Robots, and their relationships with humans, are really the heart of the show- and many of Tezuka's feelings on the subject here are also reflected in his manga take on Fritz Lang's Metropolis. Tezuka's robots are moral innocents, but susceptible to exploitation by evil humans using either deception (a green-complexioned gangster named Skunk is a recurring offender here), or through brute-force brainwashing through their programming- though the robots are sometimes able to overcome even THIS sort of compulsion, with Astro's help. Astroboy's robots vary in appearance from comical caricatures of people, all the way to robots that other people think ARE humans; in a few cases, we've robots who think that they THEMSELVES are humans. The discovery that one is, in fact, a robot and not human has long been a popular theme in SF, especially in many of Philip K. Dick's stories, and in shows like Harlan Ellison's Outer Limits episode "Demon With A Glass Hand". But Tezuka has less than half an hour to tell his tales, and so doesn't have time to explore the existential angst of such a revelation. He takes a simpler, much more pragmatic stance: if one THINKS like a human, has human FEELINGS, and is ACCEPTED as a human by other humans, then one IS human, regardless of body composition. (It's still a more stringent test of humanness than the Turing Test, which only requires passing the last one of those three criteria.)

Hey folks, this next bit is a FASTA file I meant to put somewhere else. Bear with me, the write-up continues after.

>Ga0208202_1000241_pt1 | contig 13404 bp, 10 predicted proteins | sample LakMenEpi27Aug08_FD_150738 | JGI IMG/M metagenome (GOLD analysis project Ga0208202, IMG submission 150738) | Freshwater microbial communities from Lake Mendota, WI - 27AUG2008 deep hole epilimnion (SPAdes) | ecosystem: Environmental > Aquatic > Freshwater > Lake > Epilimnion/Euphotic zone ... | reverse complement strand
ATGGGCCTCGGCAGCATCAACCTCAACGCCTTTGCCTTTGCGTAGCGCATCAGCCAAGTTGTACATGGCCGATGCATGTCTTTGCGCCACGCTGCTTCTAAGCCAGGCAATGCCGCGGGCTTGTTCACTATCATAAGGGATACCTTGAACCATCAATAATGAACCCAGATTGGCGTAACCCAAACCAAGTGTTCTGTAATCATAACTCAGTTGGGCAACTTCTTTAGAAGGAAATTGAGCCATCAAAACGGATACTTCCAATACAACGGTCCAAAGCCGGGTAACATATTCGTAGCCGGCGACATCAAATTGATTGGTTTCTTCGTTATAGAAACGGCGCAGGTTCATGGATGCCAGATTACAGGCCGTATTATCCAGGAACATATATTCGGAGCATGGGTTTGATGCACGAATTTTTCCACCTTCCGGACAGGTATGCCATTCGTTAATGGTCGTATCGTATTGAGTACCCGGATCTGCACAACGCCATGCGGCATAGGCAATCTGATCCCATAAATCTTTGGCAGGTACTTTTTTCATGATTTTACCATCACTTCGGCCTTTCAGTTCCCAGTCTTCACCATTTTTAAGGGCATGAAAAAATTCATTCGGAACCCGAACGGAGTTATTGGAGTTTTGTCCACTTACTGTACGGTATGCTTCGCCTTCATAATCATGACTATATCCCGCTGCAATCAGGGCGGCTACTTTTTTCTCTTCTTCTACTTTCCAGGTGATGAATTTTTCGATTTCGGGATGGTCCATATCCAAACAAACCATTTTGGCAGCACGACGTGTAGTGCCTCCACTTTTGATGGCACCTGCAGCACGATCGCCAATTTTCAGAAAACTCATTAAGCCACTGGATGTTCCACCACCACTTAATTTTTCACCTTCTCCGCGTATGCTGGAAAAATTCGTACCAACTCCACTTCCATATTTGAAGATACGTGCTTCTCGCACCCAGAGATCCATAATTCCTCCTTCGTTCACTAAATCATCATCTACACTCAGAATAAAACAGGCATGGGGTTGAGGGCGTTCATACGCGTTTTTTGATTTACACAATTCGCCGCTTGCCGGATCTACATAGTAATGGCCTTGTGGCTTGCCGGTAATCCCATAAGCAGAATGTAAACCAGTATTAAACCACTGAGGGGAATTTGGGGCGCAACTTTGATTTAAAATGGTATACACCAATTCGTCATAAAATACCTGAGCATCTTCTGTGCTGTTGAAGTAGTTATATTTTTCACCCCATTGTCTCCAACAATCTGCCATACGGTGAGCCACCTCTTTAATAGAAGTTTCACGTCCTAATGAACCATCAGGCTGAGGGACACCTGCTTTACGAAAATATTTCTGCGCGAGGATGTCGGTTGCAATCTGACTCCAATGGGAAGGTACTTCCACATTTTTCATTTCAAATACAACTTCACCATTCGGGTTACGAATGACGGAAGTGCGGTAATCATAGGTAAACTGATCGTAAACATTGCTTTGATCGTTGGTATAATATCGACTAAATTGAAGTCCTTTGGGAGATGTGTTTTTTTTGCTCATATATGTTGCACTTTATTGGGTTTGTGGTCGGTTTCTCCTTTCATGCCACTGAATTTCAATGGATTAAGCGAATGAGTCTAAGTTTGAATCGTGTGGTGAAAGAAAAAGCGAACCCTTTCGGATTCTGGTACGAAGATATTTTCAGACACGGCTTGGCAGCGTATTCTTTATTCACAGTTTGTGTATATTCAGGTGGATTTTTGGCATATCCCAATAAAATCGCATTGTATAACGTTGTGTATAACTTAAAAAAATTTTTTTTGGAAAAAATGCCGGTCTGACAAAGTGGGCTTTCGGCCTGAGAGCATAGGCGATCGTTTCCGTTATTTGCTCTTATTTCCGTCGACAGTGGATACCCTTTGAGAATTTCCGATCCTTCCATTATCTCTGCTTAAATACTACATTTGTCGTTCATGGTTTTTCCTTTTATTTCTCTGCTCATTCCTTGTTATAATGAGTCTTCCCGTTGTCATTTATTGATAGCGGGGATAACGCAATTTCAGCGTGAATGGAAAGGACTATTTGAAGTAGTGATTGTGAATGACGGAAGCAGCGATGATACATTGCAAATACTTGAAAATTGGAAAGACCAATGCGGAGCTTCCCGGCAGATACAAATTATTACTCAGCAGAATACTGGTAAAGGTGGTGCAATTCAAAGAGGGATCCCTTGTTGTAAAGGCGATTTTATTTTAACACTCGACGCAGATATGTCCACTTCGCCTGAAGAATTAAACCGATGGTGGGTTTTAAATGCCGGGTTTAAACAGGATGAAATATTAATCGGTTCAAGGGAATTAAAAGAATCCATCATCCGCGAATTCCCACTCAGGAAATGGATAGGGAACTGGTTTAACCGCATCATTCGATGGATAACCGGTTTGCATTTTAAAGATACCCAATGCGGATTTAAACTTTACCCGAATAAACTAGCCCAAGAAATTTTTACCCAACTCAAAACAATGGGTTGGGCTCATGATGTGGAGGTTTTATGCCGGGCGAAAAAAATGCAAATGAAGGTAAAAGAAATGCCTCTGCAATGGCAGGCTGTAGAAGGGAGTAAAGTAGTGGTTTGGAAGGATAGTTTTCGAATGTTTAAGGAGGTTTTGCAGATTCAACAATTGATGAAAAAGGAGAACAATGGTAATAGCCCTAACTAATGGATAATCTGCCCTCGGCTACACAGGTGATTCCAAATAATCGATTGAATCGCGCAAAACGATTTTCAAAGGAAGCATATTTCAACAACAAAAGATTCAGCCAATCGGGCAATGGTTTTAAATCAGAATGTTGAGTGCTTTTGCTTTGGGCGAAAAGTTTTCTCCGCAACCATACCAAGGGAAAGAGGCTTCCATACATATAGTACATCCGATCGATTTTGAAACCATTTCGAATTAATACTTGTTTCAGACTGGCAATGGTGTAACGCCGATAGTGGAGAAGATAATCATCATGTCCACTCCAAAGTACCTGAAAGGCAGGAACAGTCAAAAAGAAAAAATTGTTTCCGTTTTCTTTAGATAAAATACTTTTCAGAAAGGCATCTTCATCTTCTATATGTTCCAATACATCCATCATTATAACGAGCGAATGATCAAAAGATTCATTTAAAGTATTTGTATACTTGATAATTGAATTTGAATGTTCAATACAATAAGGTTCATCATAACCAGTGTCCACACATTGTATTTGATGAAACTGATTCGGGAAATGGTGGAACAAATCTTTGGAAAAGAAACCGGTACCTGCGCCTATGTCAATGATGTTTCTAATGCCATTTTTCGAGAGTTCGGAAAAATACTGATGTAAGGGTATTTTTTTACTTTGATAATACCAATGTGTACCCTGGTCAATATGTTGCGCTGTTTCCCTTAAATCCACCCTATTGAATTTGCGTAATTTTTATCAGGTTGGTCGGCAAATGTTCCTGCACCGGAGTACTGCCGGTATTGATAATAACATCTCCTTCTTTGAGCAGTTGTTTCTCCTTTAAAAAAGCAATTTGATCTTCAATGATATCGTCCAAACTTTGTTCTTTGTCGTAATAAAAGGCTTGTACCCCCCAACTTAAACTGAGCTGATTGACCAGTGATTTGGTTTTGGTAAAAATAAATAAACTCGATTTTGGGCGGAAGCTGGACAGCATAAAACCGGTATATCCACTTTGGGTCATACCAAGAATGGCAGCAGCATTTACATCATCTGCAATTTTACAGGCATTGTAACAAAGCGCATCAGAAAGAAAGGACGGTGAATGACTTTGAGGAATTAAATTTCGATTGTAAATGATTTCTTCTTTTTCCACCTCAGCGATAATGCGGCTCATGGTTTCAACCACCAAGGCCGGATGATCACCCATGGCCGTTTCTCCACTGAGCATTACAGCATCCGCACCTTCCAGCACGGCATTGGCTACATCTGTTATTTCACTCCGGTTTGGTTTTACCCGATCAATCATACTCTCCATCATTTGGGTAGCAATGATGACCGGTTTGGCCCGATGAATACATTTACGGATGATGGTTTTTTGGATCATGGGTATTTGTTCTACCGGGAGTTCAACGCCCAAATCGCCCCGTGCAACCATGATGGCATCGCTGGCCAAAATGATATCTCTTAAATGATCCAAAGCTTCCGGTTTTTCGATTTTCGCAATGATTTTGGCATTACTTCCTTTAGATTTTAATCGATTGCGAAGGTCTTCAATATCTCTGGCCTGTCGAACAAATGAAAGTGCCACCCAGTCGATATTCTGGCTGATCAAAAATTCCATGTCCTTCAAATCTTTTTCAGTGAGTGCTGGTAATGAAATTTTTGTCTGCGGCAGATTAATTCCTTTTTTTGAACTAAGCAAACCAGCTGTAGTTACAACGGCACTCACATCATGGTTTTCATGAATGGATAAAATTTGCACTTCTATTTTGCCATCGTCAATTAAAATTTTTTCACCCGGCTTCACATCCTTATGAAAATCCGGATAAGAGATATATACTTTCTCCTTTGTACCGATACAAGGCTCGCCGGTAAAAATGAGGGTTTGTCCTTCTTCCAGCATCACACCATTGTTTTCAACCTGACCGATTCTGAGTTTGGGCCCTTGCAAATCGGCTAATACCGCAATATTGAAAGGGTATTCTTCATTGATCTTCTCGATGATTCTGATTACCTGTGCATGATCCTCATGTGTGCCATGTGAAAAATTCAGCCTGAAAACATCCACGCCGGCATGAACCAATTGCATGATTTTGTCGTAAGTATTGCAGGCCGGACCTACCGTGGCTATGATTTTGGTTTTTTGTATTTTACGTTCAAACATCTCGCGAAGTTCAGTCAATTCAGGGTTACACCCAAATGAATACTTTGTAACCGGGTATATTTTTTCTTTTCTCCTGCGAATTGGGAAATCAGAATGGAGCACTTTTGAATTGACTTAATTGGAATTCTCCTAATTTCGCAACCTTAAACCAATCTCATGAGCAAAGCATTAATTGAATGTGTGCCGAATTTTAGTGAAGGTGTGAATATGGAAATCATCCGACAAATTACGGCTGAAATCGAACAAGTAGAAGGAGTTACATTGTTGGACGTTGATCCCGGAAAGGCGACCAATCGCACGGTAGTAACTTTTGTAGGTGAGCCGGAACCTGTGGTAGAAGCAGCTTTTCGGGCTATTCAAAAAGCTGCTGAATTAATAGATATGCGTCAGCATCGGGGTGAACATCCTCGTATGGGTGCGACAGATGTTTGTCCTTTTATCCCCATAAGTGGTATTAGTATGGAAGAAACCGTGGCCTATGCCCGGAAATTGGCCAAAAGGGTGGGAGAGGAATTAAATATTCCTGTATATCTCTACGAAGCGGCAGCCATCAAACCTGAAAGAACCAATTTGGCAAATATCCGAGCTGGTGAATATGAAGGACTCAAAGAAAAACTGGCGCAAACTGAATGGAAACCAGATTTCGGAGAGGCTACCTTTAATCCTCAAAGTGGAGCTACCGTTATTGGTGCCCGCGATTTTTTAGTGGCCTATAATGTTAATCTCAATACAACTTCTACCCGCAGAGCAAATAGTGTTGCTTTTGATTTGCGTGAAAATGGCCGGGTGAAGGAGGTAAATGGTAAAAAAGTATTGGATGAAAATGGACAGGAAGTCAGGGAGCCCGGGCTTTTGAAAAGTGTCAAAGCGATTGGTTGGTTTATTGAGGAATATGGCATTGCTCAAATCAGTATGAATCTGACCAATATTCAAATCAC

Tezuka's robots might be innocents capable of human feeling, and yet they're second-class citizens at best here- and at worst, targets for general persecution by humans, whenever even ONE robot (almost always through human artifice) is involved in some crime. (In other words, we’re talking classic bigotry here.) Throughout the show, there's a subtext that robots are trying to become accepted by humans, and respected by humans, as equals. (One interesting restriction on them is on travel.)